One could argue that these safety features might lead to a more casual use of the check lists by the pilots.  But having these safety features certainly will save the club a great deal of money. According to Wellington Gilding Club officers, although DG advertised the 1000-S, it turns out they did not seem to be eager to produce one or two.  It took quite a bit of effort to get the manufacture to actually make the club design.  It seems that the clubs persistence is paying off.

An added note- At Omarama I flew the Duo Discus.  It is quite a different sailplane.  Pulling it up into lift against a mountainside took a bit of adjustment.  It takes a bit of force to pull it up and into the lift in a way that maximizes the energy you’re carrying.  A bit of a change from 1VG.


How Much Does It Cost?

The easy answer for all questions about prices in NZ is TOO MUCH!

Here is the schedule of costs for Demo Rides converted to US dollars
Standard ride- aprox. 15 min. to 2000’ -$76.00
Deluxe Ride-aprox. 20 min. 4,000’ -$153
Very high ride- 30+min. 5,200” -$230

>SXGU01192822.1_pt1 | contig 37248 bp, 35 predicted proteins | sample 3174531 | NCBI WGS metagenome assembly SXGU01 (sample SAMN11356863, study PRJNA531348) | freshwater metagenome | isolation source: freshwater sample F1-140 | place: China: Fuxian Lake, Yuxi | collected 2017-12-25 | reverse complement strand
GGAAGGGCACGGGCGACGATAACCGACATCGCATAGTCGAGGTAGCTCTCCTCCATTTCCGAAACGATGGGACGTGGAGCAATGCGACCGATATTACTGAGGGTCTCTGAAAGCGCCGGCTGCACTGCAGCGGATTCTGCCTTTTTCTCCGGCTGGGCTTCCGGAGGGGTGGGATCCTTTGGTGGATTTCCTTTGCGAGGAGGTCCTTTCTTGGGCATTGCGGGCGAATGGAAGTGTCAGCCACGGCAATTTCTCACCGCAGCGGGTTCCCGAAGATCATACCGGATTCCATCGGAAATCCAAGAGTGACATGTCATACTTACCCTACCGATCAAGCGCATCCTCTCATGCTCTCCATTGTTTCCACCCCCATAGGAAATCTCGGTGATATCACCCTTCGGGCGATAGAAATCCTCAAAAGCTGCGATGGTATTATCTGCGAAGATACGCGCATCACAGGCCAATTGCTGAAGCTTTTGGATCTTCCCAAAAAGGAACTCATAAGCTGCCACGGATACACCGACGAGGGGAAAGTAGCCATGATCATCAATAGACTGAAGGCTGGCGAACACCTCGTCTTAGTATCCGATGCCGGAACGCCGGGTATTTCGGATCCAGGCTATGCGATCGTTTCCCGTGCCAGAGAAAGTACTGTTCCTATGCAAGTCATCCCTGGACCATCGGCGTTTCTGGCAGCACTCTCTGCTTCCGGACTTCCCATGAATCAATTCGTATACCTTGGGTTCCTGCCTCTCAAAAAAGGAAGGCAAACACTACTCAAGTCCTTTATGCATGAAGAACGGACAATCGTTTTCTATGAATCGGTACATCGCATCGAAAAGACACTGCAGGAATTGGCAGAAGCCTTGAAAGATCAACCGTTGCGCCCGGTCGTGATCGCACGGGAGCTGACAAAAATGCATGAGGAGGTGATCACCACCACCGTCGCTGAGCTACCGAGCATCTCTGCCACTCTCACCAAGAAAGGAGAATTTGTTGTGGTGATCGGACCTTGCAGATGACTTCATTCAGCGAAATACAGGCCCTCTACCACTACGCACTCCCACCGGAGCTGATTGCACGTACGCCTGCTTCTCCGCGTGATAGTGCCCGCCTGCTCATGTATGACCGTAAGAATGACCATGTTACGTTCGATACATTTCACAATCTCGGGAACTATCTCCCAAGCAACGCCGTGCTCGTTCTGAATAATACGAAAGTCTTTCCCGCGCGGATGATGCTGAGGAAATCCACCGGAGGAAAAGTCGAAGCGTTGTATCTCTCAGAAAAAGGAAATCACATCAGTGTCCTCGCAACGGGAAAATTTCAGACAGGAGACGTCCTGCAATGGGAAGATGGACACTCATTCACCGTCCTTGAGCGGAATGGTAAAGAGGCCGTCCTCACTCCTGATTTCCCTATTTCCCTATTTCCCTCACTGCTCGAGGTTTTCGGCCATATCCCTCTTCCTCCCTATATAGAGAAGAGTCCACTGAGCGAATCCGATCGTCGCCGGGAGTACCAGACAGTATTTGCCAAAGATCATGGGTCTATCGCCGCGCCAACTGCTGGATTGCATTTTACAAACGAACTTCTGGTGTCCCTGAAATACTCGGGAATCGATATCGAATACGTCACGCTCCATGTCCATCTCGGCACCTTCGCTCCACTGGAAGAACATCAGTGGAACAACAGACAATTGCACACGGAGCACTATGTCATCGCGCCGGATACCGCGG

The club does a great many such rides a day.  Monday was a local holiday but not a good soaring day.  Even the two private ships stayed up 30 min. or less.  The Demo rides generated $612, (US). The new DG 1000 is an expensive ship, but demos at that price seem to be within reason.

No one I talked with when we were exhibiting the PW 5 at the fair or people on people who phone the club seems surprised by the price.  I sold two vouchers over the phone last night.  The % of people actually using the vouches in the 6 months till they expire runs around 50%. Talk about a profit margin.

For club members, the cost of a tow is $4.60 a minute of the tow planes time from launch till the tow plane returns. Tows take from 7 minutes ($32) to 13 minutes.

A week at the mountain soaring camps on the South Island cost about $4,000+.  I will probably just take one flight when I am down there next month.

While on the subject of costs, food is very expensive.  Ironically, the fruit is especially high and none is of the quality I find at Central Market.  (Even the mention of that place makes me home-sick.) The best of everything seems to be destined for export.  The beer I drink proudly proclaims on the bottle that it is,”Export Quality.”

Soaring trip to New Zealand Draws to an end

From “The Prelude” By Wordsworth

“There are in our existence spots of time
Which with distinct re-eminence retain
A renovating Virtue, whence…our minds
Are nourished and invisibly repaired.”